A man in in the Jigawa state of Nigeria was recently jailed for posting a pointed curse on his Facebook profile about the governor of Jigawa.
Writing in the local Hausa dialect on January 18, Moukhtar Ibrahim Aminu asked for “divine punishment” to be delivered upon Governor Sule Lamido, a politician who helped form the ruling People’s Democratic Party when Nigeria became a democracy more than a decade ago.
Arrested and held for seven days for defamation, Aminu’s actions carry significant weight in the country from where he hails from, where an ancient animistic tradition jockeys alongside more familiar religious creeds such as Christianity and Islam.
His curse translates into English as: “Allah curse Sule Lamido and all his useless friends. Allah make Sule Lamido and his friend useless,” according to the U.K. Press Association.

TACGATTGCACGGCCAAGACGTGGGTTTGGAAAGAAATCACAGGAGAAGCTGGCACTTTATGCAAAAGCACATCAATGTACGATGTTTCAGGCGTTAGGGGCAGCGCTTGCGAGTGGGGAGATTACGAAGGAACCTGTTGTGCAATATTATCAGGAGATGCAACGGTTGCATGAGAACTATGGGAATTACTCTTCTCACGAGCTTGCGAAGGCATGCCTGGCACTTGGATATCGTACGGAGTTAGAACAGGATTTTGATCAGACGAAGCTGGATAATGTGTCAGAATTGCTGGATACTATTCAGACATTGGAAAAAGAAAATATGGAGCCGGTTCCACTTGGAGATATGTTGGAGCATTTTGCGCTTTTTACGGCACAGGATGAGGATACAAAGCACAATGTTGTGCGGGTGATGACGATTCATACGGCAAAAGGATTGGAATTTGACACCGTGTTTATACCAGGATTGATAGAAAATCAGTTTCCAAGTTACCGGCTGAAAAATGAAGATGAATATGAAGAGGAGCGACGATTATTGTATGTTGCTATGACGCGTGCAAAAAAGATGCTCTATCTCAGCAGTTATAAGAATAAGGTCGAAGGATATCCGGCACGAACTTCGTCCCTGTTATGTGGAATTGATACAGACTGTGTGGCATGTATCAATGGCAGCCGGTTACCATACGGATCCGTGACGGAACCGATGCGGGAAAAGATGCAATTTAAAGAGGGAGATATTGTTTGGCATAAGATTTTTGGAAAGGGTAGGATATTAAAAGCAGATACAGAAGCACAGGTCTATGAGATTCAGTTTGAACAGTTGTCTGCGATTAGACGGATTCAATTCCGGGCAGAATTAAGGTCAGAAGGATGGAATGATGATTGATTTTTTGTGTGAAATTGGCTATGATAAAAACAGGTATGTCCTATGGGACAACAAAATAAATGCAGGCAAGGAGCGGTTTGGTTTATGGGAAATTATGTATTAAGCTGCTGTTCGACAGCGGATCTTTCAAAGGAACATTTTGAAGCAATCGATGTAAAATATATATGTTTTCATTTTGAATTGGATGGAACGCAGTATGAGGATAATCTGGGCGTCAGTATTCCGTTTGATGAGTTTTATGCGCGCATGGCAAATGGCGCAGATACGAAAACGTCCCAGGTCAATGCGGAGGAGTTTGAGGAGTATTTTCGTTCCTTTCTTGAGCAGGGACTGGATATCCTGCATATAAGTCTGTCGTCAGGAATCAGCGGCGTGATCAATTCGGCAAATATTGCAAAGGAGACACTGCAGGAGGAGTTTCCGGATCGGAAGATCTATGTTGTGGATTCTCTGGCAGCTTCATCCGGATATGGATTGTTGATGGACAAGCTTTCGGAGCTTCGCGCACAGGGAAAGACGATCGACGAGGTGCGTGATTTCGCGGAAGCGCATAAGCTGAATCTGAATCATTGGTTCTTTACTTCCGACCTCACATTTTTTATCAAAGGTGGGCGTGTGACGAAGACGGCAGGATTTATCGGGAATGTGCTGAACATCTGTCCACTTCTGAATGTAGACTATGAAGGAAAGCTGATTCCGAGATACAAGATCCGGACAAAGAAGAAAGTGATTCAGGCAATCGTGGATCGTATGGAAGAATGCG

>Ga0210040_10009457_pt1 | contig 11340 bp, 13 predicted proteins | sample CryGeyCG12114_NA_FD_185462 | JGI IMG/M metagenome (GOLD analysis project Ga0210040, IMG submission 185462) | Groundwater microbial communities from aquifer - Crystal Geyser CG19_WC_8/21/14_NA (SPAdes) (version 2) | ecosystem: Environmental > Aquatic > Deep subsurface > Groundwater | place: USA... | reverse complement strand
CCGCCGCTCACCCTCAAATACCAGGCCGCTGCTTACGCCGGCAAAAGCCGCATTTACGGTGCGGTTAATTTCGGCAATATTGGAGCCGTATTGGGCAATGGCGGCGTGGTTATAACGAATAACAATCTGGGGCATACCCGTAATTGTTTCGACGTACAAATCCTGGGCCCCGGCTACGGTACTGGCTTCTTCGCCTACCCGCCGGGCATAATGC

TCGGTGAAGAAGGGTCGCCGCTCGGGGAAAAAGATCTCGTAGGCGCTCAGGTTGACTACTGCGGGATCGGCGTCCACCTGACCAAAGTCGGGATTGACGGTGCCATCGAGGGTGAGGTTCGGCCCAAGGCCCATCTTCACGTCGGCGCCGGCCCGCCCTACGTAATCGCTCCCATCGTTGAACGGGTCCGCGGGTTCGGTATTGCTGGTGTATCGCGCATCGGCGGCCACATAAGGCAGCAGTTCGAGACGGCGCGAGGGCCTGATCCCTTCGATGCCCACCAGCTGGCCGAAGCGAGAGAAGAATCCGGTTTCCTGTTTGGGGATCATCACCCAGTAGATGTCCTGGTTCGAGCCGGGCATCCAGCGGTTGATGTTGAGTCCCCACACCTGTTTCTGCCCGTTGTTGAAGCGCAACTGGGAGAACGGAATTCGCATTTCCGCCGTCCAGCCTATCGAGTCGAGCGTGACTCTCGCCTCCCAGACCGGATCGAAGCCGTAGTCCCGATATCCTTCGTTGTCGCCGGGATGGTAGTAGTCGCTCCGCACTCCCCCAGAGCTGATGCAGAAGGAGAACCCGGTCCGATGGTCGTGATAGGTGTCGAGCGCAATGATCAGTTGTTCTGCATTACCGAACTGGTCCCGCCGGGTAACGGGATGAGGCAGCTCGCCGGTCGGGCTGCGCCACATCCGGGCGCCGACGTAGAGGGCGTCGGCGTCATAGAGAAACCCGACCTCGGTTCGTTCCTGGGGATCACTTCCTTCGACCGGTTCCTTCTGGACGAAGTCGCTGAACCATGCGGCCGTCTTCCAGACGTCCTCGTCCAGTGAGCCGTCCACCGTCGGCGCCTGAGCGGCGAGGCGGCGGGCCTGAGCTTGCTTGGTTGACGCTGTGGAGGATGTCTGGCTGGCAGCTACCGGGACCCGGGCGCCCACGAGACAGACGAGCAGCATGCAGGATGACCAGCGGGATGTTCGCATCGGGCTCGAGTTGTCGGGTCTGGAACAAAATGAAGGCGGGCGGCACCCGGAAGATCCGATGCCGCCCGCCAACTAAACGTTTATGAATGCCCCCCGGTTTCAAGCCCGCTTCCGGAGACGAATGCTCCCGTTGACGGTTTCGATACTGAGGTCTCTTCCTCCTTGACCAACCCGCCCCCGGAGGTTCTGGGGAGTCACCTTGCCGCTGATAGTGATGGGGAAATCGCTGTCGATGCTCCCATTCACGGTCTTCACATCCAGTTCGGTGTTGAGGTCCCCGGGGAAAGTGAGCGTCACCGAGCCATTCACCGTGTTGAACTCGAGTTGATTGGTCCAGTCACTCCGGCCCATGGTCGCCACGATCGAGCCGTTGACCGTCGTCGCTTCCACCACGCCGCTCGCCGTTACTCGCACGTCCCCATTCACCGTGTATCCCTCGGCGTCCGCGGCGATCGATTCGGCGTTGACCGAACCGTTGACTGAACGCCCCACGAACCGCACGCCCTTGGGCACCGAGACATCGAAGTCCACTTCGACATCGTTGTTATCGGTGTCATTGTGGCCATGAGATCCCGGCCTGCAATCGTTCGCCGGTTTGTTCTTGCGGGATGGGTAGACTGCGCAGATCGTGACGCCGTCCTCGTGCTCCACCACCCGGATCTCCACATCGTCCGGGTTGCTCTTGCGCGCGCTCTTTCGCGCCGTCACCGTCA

Many people in the region believe that such curses can damage people for life – and not just in terms of reputation. While a 1983 law gives Nigerian citizens freedom of speech, Aminu’s was arrested at the request of the governor, whose office offered no formal statement about the action.
Nigeria has a presidential election coming up in April, and it’s possible that the timing of this curse just a few months before the contest might have amplified the governor’s concerns about the posting.
Does the legal action in Nigeria constitute an unjust form of censorship, or do cultural issues and the fact that the Facebook post was a curse justify the arrest and jail time?